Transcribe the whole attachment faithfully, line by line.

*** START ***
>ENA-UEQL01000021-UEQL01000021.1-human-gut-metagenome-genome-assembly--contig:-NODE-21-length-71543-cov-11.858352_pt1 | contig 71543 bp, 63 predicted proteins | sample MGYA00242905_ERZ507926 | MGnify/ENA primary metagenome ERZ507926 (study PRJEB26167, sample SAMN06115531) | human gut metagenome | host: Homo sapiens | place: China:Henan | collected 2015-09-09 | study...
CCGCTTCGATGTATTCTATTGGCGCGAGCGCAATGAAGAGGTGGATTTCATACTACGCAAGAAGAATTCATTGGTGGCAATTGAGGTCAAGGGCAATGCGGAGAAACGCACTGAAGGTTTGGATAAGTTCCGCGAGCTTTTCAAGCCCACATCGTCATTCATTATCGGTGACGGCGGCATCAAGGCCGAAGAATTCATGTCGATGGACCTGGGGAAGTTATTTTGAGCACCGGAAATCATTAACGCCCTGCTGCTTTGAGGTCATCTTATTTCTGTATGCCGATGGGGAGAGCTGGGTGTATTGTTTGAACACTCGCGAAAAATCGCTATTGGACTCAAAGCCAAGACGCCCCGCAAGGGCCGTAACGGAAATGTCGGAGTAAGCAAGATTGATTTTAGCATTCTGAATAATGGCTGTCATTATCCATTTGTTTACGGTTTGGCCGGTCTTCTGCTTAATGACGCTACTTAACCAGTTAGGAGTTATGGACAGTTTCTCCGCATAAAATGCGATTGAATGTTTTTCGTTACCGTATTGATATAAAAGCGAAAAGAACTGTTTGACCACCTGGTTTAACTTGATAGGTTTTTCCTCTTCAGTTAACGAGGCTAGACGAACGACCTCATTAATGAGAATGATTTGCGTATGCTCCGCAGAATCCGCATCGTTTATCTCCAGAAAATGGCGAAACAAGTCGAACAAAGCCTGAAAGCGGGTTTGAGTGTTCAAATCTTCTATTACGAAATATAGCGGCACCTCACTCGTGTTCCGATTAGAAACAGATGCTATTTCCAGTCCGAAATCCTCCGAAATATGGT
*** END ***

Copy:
>ENA-UEQL01000021-UEQL01000021.1-human-gut-metagenome-genome-assembly--contig:-NODE-21-length-71543-cov-11.858352_pt1 | contig 71543 bp, 63 predicted proteins | sample MGYA00242905_ERZ507926 | MGnify/ENA primary metagenome ERZ507926 (study PRJEB26167, sample SAMN06115531) | human gut metagenome | host: Homo sapiens | place: China:Henan | collected 2015-09-09 | study...
CCGCTTCGATGTATTCTATTGGCGCGAGCGCAATGAAGAGGTGGATTTCATACTACGCAAGAAGAATTCATTGGTGGCAATTGAGGTCAAGGGCAATGCGGAGAAACGCACTGAAGGTTTGGATAAGTTCCGCGAGCTTTTCAAGCCCACATCGTCATTCATTATCGGTGACGGCGGCATCAAGGCCGAAGAATTCATGTCGATGGACCTGGGGAAGTTATTTTGAGCACCGGAAATCATTAACGCCCTGCTGCTTTGAGGTCATCTTATTTCTGTATGCCGATGGGGAGAGCTGGGTGTATTGTTTGAACACTCGCGAAAAATCGCTATTGGACTCAAAGCCAAGACGCCCCGCAAGGGCCGTAACGGAAATGTCGGAGTAAGCAAGATTGATTTTAGCATTCTGAATAATGGCTGTCATTATCCATTTGTTTACGGTTTGGCCGGTCTTCTGCTTAATGACGCTACTTAACCAGTTAGGAGTTATGGACAGTTTCTCCGCATAAAATGCGATTGAATGTTTTTCGTTACCGTATTGATATAAAAGCGAAAAGAACTGTTTGACCACCTGGTTTAACTTGATAGGTTTTTCCTCTTCAGTTAACGAGGCTAGACGAACGACCTCATTAATGAGAATGATTTGCGTATGCTCCGCAGAATCCGCATCGTTTATCTCCAGAAAATGGCGAAACAAGTCGAACAAAGCCTGAAAGCGGGTTTGAGTGTTCAAATCTTCTATTACGAAATATAGCGGCACCTCACTCGTGTTCCGATTAGAAACAGATGCTATTTCCAGTCCGAAATCCTCCGAAATATGGT